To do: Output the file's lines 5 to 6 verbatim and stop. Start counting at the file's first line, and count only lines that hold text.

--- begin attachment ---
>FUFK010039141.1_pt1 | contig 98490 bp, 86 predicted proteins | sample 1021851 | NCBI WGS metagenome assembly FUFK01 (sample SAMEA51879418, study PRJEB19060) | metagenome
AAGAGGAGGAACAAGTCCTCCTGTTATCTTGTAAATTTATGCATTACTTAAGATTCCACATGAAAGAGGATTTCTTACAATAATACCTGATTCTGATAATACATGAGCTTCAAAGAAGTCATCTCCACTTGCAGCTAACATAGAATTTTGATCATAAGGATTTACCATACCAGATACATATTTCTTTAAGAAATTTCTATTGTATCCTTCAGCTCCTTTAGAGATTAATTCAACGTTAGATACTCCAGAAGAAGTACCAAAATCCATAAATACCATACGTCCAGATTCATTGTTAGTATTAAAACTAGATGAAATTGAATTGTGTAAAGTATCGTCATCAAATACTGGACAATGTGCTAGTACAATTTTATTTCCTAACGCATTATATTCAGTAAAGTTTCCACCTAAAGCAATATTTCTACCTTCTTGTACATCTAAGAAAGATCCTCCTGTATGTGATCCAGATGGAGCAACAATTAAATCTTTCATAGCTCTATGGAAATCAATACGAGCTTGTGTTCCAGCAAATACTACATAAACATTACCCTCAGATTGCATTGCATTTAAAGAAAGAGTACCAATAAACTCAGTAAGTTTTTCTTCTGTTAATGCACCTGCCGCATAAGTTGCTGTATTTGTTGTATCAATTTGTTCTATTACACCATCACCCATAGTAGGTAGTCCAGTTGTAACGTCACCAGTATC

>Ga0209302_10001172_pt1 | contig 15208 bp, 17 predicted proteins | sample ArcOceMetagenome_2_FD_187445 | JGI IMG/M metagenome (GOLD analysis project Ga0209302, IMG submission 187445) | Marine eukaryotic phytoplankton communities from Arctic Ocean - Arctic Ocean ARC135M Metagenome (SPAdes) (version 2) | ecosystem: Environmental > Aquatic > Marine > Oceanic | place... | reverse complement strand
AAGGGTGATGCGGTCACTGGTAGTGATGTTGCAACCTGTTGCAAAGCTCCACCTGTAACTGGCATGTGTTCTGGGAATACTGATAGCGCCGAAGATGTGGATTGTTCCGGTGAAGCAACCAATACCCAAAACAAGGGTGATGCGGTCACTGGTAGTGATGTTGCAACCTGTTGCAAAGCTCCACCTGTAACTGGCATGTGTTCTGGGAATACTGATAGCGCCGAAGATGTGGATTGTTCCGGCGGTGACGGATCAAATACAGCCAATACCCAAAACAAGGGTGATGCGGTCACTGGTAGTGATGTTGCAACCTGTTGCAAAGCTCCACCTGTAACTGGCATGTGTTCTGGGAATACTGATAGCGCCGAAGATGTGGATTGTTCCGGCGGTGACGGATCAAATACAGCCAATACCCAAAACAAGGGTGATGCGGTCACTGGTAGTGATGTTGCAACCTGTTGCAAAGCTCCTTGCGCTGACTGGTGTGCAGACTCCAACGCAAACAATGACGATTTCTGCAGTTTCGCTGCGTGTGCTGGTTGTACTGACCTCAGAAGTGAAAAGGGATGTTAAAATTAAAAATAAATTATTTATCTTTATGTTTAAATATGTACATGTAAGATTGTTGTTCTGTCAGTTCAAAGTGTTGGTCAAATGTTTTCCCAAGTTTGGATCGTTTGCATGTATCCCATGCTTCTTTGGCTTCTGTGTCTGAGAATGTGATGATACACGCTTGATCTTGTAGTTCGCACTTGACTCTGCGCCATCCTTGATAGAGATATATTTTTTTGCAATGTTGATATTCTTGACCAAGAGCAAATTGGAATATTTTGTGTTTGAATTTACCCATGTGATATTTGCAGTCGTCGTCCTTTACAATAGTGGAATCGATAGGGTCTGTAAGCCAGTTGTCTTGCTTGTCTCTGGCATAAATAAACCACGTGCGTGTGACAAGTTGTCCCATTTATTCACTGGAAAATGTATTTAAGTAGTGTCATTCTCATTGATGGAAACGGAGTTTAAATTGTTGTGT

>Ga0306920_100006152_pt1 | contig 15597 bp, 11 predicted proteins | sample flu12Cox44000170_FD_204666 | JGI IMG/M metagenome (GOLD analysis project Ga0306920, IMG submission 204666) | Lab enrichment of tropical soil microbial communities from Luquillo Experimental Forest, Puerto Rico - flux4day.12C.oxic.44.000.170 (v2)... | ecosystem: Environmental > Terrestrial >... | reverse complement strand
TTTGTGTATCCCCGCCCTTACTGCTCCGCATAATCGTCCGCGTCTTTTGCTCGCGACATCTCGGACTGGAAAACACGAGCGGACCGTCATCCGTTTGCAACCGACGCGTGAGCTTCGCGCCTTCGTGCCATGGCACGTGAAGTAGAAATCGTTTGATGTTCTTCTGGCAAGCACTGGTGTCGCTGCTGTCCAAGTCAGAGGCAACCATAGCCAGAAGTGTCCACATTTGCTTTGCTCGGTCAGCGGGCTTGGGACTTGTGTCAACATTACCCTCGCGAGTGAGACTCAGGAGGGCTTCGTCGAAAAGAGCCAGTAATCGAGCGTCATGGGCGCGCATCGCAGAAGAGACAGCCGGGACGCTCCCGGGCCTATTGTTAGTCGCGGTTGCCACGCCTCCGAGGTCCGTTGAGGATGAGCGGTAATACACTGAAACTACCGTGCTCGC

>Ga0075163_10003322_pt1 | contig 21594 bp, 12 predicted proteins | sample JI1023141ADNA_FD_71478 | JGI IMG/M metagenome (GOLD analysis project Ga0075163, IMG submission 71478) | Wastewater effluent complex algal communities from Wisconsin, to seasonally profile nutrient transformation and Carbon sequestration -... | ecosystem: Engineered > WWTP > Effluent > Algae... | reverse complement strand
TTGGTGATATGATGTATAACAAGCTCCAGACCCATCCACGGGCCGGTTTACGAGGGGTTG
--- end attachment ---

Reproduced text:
>Ga0306920_100006152_pt1 | contig 15597 bp, 11 predicted proteins | sample flu12Cox44000170_FD_204666 | JGI IMG/M metagenome (GOLD analysis project Ga0306920, IMG submission 204666) | Lab enrichment of tropical soil microbial communities from Luquillo Experimental Forest, Puerto Rico - flux4day.12C.oxic.44.000.170 (v2)... | ecosystem: Environmental > Terrestrial >... | reverse complement strand
TTTGTGTATCCCCGCCCTTACTGCTCCGCATAATCGTCCGCGTCTTTTGCTCGCGACATCTCGGACTGGAAAACACGAGCGGACCGTCATCCGTTTGCAACCGACGCGTGAGCTTCGCGCCTTCGTGCCATGGCACGTGAAGTAGAAATCGTTTGATGTTCTTCTGGCAAGCACTGGTGTCGCTGCTGTCCAAGTCAGAGGCAACCATAGCCAGAAGTGTCCACATTTGCTTTGCTCGGTCAGCGGGCTTGGGACTTGTGTCAACATTACCCTCGCGAGTGAGACTCAGGAGGGCTTCGTCGAAAAGAGCCAGTAATCGAGCGTCATGGGCGCGCATCGCAGAAGAGACAGCCGGGACGCTCCCGGGCCTATTGTTAGTCGCGGTTGCCACGCCTCCGAGGTCCGTTGAGGATGAGCGGTAATACACTGAAACTACCGTGCTCGC